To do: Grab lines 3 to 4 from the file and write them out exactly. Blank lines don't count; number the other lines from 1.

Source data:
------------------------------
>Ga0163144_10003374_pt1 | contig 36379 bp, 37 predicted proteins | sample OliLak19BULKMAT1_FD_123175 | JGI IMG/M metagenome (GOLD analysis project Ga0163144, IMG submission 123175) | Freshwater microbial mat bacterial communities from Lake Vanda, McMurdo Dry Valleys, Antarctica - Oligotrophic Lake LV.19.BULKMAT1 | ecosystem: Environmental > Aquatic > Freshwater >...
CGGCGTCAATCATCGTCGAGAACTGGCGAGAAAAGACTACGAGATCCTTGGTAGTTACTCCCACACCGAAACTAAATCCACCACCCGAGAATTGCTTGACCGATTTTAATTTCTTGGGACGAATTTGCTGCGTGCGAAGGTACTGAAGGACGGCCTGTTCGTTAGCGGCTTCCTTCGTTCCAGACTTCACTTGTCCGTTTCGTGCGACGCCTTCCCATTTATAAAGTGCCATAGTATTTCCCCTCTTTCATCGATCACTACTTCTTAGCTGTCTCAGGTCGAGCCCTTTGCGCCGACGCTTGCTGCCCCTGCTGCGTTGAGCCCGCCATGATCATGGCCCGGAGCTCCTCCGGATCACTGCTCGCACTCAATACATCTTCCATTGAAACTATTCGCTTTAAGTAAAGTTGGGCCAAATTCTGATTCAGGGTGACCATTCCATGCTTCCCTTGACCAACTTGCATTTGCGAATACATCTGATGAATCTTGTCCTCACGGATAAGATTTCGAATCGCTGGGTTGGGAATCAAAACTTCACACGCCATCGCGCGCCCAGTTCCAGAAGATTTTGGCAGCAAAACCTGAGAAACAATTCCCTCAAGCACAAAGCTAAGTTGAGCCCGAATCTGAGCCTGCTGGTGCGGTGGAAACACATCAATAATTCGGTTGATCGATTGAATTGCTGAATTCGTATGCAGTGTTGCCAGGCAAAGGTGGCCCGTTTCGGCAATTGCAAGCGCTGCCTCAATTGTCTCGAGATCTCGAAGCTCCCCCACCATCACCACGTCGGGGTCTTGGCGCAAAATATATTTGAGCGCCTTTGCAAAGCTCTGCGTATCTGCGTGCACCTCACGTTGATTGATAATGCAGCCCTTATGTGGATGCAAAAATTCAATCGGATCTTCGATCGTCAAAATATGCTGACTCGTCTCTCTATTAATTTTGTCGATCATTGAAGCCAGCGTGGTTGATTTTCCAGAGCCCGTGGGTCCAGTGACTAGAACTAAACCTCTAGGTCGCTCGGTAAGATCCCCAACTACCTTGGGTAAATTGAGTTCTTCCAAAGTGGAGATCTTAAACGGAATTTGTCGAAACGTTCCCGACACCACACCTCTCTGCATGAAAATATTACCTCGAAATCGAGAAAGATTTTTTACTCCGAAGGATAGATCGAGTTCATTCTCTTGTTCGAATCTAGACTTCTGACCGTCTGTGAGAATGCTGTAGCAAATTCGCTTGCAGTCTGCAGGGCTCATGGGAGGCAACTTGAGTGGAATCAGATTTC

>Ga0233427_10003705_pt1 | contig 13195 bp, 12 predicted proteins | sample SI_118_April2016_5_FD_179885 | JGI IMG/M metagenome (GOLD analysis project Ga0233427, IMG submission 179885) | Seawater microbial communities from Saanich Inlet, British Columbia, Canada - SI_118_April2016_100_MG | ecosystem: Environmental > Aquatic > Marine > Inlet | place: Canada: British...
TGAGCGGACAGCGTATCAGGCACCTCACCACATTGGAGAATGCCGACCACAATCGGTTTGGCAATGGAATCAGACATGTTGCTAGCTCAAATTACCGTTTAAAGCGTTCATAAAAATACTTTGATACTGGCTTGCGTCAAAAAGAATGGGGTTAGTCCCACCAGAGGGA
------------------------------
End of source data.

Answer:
>Ga0233427_10003705_pt1 | contig 13195 bp, 12 predicted proteins | sample SI_118_April2016_5_FD_179885 | JGI IMG/M metagenome (GOLD analysis project Ga0233427, IMG submission 179885) | Seawater microbial communities from Saanich Inlet, British Columbia, Canada - SI_118_April2016_100_MG | ecosystem: Environmental > Aquatic > Marine > Inlet | place: Canada: British...
TGAGCGGACAGCGTATCAGGCACCTCACCACATTGGAGAATGCCGACCACAATCGGTTTGGCAATGGAATCAGACATGTTGCTAGCTCAAATTACCGTTTAAAGCGTTCATAAAAATACTTTGATACTGGCTTGCGTCAAAAAGAATGGGGTTAGTCCCACCAGAGGGA